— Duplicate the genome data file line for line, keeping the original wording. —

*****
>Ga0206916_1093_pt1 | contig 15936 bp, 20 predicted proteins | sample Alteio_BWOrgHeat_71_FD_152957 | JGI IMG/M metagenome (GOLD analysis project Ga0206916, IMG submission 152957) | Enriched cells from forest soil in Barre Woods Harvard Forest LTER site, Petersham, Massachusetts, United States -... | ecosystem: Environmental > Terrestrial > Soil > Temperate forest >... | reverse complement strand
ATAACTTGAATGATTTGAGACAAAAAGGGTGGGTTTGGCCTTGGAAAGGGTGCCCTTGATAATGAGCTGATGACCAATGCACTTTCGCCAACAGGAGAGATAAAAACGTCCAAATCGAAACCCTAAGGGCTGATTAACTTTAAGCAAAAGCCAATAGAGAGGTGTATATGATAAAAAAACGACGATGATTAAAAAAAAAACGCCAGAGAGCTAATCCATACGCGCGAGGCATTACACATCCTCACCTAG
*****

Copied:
>Ga0206916_1093_pt1 | contig 15936 bp, 20 predicted proteins | sample Alteio_BWOrgHeat_71_FD_152957 | JGI IMG/M metagenome (GOLD analysis project Ga0206916, IMG submission 152957) | Enriched cells from forest soil in Barre Woods Harvard Forest LTER site, Petersham, Massachusetts, United States -... | ecosystem: Environmental > Terrestrial > Soil > Temperate forest >... | reverse complement strand
ATAACTTGAATGATTTGAGACAAAAAGGGTGGGTTTGGCCTTGGAAAGGGTGCCCTTGATAATGAGCTGATGACCAATGCACTTTCGCCAACAGGAGAGATAAAAACGTCCAAATCGAAACCCTAAGGGCTGATTAACTTTAAGCAAAAGCCAATAGAGAGGTGTATATGATAAAAAAACGACGATGATTAAAAAAAAAACGCCAGAGAGCTAATCCATACGCGCGAGGCATTACACATCCTCACCTAG